Wednesday, August 1, 2012

Bully for you, Mittens

I guess the news cycle has washed away all traces of the Mitt Romney Is A Bully story that commandeered headlines for about 10 minutes in May. Many people argued that Romney being a bully in high school isn't that big a deal because he should be judged on what he does now.
I disagree. (And not because there isn't anything to judge him on now, because there is. Lots.)

When I was in sixth grade, I was bullied repeatedly to the point that I started skipping school for weeks at a time. Because I was bullied, I bullied others I perceived to be weaker than me when I got the chance to, because that's how I thought things went and how I thought I had to survive. (That's how it works; it's a cycle. You might notice this now in how Romney treats the middle and lower classes in regards to tax and healthcare.) This reaction-bullying resulted in the worst thing I think I have ever said to another human being.

His name was Chris and he was having a more difficult time adjusting to middle school than I was. I'd heard from someone that he wanted to commit suicide. So after school one day when we were the only two students left at the bike rack, I said: "Hey, is it true you wanted to kill yourself?"
He said "yeah". Defensively. Like, you wanna-make-something-of-it.
So I said: "What are you waiting for?"
And he snorted in a "yeah, good one" manner and rode off.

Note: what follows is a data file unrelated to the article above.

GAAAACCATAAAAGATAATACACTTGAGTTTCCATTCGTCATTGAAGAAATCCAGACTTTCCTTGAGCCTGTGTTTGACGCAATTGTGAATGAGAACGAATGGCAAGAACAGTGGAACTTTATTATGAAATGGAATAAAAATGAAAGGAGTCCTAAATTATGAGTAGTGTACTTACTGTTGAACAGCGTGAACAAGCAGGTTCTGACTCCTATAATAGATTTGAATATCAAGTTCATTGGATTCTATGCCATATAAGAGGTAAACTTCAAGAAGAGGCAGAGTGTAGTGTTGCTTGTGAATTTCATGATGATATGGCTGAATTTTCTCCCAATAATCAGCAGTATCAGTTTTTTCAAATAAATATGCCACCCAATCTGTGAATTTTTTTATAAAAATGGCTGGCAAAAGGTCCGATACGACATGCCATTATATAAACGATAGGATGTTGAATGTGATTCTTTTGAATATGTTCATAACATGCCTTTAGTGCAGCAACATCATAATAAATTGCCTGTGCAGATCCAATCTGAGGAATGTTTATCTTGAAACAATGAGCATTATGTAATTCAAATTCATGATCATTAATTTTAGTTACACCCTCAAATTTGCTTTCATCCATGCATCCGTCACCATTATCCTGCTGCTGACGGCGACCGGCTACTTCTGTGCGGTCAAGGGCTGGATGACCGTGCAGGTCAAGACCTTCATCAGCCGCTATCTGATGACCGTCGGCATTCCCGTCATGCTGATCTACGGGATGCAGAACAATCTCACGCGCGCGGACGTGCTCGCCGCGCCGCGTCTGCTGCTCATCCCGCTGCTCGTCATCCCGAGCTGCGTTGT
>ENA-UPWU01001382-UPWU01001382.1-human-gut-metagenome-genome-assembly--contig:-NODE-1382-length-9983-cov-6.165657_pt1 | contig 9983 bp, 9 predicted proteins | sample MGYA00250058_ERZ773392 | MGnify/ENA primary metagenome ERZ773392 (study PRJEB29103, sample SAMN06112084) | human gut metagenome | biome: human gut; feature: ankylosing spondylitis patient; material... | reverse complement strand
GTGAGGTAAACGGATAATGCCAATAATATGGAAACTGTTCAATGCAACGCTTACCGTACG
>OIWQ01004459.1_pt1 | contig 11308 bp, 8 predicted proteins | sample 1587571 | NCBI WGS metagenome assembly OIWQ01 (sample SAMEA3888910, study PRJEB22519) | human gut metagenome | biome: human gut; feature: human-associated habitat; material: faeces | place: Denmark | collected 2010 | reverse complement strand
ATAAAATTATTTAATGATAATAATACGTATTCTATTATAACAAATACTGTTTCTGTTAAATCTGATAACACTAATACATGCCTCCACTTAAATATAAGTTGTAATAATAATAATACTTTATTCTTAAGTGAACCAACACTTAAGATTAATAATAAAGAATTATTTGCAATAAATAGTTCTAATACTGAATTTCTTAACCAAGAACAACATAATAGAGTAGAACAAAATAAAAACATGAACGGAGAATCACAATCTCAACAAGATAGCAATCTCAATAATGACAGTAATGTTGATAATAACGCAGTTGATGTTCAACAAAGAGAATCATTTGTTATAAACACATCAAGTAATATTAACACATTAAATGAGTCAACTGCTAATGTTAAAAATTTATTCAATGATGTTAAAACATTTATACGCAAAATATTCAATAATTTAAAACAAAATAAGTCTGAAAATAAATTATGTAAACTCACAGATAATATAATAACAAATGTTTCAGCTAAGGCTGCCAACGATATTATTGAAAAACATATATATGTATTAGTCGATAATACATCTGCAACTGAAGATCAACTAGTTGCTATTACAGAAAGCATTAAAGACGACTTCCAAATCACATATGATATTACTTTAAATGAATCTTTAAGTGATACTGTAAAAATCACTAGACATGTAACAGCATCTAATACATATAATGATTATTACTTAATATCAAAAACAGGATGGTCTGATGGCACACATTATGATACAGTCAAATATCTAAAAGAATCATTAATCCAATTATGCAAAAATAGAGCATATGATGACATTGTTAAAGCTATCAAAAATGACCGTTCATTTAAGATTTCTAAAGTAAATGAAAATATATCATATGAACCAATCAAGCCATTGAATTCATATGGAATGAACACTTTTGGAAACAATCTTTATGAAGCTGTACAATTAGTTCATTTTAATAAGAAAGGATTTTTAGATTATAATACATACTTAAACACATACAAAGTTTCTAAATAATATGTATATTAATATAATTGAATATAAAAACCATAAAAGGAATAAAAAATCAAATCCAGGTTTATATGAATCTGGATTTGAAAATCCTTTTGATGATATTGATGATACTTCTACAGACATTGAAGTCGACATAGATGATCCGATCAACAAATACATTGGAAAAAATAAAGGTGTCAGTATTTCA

He disappeared before the year was out.

I have regretted this for years and never told anyone this story. Ever.
But I remember it. I carry it with me and I would apologize to Chris if I even knew how to find him, if he was even still alive.

In 1965, Mitt Romney bullied a classmate who had the audacity to style his hair. His "long" hair that draped over one eye. In 1965. Okay, the Beatles happened already, Mitt. Even at Cranbook. But that didn't stop him from corralling his gang of Crabbes and Goyles to physically restrain John Laubner and cut his hair off.

Are there worse things? Yes. Like telling a student to go kill himself, maybe. But I was 11. Mitt was 18. I was a disturbed child and Mitt was a grown man ready to take up his place in the 1%. And while I remember my horrible act, Mitt apparently does not. Oh, his classmates remember it, feel bad about it, and even made an attempt to atone for it before Laubner died. But Mitt, in a startlingly heroic move worthy of any American President, does more than just deny it ever happened, he rubbishes the entire issue by saying he doesn't remember it.

For some reason, electing a President has become a popularity contest instead of the job interview it actually is. Voters, if you elect this bullying dickwad asshole President of the United States of America, you have just made the villain of every John Hughes film ever Prom King. And that is not how we want to be known in the global community. It really isn't.

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